An iron law of American life decrees that the provinces of thought be limited in the collective consciousness to a single representative. Like a poor man's Noah, we take one of each. One physicist: Stephen Hawking. One literary theorist: Harold Bloom. One radical social critic: Noam Chomsky. Before her death, we had one intellectual, Susan Sontag, and one only. (Now we've dispensed with the category altogether.) We are great anointers in this country, a habit that obviates the need for scrutiny. We don't want to have to go into the ins and outs of a thing–weigh merits, examine histories, enter debates. We just want to put a face on it–the logic of celebrity culture–and move on.
It has been decided of late that the face of literary criticism shall belong to James Wood. A writer first at the Guardian (from 1992 to 1996), then at The New Republic and now, since last year, at The New Yorker, Wood has long been considered, in a formulation that soon assumed a ritual cast, "the best critic of his generation." Coming from elders like Sontag, Bloom and Saul Bellow, and nearly always incorporating that meaningless word "generation," these consecrations have bespoken a kind of Oedipal conflict, betraying the double urge first to possess one's offspring by defining them, then to destroy them altogether. For Wood has come to be seen as something more than the best of his generation: not just the best, full stop, regardless of generation, but the one, the only, even the last. Beside him, none; after him, none other. The line ends here.
Contributing to this mythology is a belief in cultural decline, as constitutive a feature of modern consciousness as its reciprocal faith, a belief in material progress. Cynthia Ozick recently called for a "thicket of Woods," a battalion of critics raised in Wood's image, to renovate not only literary criticism but literature itself. Wood is the "template," Ozick announced, from which a new cultural "infrastructure" must be built–or rebuilt. For Ozick, Wood recalls the glory days of American criticism during the middle of the last century, the age of Edmund Wilson, Lionel Trilling, Alfred Kazin and Irving Howe. Indeed, he may surpass these forebears. "We have not heard a critical mind like this at work," Ozick declared, "since Trilling's The Liberal Imagination." The Liberal Imagination was published in 1950. Everything since includes some of Wilson, most of Trilling himself and nearly all of Kazin and Howe. Perhaps Ozick was only indulging in a bit of polemical hyperbole, but the comparison she urges convinces me that there may be something to the idea of cultural decline after all. Wood may be the best we have, but to set him next to Wilson, Trilling, Kazin and Howe is to see exactly how far we have fallen.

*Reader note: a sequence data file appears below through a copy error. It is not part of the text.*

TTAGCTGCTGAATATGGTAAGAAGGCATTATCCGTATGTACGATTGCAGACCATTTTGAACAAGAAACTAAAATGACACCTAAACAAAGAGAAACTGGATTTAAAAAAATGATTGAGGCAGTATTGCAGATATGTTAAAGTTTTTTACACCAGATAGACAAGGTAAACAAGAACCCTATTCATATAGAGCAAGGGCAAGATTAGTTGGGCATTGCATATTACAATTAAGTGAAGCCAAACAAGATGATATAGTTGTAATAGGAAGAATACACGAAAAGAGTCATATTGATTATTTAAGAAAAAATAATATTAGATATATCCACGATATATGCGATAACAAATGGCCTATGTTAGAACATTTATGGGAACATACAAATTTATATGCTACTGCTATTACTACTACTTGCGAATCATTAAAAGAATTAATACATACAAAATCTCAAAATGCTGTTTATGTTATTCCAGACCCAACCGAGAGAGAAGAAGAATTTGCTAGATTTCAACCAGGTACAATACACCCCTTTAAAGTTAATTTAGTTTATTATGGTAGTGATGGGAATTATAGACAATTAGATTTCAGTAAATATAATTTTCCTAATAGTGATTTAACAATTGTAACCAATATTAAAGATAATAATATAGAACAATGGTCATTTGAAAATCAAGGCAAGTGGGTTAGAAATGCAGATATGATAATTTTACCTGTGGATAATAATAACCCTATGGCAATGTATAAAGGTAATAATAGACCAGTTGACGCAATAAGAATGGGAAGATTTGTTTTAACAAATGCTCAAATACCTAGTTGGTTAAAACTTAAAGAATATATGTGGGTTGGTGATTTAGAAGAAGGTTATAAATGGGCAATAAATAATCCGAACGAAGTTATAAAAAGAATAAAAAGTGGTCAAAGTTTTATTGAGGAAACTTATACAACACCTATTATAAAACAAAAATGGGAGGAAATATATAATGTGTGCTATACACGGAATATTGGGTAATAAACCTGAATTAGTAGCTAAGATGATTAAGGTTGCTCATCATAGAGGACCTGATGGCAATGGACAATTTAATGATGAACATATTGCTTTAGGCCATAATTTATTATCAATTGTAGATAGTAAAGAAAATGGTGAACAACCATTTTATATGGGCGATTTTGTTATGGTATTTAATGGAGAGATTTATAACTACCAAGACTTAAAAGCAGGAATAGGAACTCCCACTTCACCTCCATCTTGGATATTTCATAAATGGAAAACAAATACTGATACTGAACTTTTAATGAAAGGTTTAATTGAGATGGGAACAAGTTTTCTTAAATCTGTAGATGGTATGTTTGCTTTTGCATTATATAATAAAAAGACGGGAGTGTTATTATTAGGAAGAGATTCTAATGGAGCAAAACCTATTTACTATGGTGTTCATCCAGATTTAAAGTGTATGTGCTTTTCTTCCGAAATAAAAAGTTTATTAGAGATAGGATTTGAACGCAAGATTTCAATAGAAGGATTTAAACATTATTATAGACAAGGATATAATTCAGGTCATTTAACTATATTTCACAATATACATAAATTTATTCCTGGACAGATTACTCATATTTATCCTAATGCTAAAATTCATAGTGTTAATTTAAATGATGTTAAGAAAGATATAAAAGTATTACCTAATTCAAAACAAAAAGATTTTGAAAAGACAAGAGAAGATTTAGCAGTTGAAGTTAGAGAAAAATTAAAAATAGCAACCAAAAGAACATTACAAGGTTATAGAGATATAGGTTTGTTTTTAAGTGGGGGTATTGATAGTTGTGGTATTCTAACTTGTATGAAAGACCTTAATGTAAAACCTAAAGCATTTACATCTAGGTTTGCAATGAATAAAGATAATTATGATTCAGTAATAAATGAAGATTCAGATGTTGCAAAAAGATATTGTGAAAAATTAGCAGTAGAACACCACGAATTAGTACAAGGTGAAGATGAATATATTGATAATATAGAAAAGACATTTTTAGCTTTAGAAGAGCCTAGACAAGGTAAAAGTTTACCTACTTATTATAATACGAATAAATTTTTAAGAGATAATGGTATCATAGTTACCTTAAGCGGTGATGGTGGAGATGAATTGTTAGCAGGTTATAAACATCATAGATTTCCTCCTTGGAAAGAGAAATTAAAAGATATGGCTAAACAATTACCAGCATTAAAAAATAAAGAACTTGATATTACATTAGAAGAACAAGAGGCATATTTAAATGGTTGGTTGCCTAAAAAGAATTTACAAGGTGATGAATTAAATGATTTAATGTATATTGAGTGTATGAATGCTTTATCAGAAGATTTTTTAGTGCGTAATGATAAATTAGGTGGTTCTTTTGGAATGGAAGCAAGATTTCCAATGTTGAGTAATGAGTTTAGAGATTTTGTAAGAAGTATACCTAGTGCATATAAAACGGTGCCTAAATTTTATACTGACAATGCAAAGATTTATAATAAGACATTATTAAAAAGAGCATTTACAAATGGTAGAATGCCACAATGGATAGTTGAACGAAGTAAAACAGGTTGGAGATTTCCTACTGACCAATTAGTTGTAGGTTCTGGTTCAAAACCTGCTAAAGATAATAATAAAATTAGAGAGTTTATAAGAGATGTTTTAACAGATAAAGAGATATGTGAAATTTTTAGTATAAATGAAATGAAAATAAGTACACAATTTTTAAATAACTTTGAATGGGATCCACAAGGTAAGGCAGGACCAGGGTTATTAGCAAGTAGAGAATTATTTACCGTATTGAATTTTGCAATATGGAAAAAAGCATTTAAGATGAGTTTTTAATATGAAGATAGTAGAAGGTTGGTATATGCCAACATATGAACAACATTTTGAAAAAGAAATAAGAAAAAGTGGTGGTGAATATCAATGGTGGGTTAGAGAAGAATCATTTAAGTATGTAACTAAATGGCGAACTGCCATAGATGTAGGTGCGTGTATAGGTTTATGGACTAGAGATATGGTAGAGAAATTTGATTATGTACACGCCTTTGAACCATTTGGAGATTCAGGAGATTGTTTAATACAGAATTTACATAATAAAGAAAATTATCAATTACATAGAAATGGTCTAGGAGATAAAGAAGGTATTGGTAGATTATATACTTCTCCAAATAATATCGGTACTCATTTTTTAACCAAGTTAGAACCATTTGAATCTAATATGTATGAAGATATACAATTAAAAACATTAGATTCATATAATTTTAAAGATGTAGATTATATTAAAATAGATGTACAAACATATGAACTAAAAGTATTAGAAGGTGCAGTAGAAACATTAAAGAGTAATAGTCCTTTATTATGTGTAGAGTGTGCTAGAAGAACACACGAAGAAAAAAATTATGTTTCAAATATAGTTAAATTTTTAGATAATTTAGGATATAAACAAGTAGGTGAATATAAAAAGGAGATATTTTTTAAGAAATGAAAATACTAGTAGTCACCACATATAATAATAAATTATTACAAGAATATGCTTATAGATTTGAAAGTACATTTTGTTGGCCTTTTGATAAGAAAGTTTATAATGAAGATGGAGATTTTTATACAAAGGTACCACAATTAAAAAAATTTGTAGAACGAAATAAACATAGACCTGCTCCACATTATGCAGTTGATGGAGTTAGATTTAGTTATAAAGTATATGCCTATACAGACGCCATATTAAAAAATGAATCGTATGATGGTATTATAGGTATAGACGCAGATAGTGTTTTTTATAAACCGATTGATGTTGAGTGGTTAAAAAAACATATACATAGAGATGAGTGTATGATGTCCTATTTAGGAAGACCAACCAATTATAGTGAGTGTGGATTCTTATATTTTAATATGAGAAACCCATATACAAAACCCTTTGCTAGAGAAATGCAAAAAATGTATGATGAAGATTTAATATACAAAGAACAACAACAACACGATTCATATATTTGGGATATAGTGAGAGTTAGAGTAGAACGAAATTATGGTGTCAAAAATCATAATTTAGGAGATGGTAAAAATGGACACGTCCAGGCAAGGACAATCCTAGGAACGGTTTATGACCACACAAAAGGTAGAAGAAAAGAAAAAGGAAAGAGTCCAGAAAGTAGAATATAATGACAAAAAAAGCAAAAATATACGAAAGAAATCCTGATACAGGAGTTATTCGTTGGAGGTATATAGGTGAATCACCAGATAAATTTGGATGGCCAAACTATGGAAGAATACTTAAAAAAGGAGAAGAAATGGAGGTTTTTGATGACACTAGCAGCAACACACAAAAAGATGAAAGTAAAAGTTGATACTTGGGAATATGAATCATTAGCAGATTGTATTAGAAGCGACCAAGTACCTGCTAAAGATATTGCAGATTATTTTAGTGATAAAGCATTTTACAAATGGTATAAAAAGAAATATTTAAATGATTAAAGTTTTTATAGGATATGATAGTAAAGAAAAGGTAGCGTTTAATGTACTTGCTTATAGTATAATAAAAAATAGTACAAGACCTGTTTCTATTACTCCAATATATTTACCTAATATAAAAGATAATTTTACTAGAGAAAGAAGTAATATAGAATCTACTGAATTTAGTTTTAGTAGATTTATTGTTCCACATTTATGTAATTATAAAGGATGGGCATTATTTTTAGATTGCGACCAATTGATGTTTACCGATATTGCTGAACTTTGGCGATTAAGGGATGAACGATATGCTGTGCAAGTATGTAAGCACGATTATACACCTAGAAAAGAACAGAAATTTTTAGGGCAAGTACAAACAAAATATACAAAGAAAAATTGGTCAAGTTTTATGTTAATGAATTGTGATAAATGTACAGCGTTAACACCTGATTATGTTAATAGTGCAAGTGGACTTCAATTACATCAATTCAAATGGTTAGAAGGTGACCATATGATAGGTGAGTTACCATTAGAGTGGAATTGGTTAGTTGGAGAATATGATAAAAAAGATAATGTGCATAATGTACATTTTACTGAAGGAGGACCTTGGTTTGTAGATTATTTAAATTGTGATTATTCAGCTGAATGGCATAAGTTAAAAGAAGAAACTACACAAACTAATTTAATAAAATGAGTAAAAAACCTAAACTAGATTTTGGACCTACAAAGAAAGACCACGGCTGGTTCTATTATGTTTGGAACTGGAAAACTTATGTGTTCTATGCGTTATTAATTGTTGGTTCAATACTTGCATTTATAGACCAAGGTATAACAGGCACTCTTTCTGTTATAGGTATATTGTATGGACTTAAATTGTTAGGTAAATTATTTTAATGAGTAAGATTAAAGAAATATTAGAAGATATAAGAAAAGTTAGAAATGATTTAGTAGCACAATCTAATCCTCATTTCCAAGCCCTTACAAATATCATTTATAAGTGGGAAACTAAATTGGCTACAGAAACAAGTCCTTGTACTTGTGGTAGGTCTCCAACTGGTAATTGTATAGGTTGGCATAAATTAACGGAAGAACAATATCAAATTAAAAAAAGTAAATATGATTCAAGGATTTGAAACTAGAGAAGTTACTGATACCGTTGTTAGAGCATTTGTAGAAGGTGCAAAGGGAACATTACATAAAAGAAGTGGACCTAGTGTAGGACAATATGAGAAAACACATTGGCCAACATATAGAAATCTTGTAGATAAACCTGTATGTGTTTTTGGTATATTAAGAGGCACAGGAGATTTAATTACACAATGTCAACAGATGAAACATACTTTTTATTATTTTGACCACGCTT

But before we measure that distance, let us first give Wood his due. It is large. A critic's first necessity is learning, and Wood's learning is immense. He has not only read all the novels; he has read all the lives, all the letters and all the manifestoes, and he quotes them, with an exquisite ear for accent and echo, as if he'd read them all yesterday. He has read criticism, theory, aesthetics and, a special interest of his, theology. The apostate son of an evangelical childhood, he writes about literature as if our souls depended on it, which, for any serious reader, they do. For Wood, literature is truth, or as close as we're going to get to it in a world without God. In this postmodernist age, when Wood's New Yorker colleague Louis Menand can note, with a sense of amused relief, that the language of entertainment has displaced the language of moral seriousness in popular literary discourse; when Caleb Crain can declare, in the hipster literary journal n+1, that "literature is only an art," no more worthy of university instruction than wine tasting; when those same universities can turn literature over to ideologues who fear and despise it; Wood's unapologetic commitment to literature's transcendent value and criticism's high calling is his most important virtue.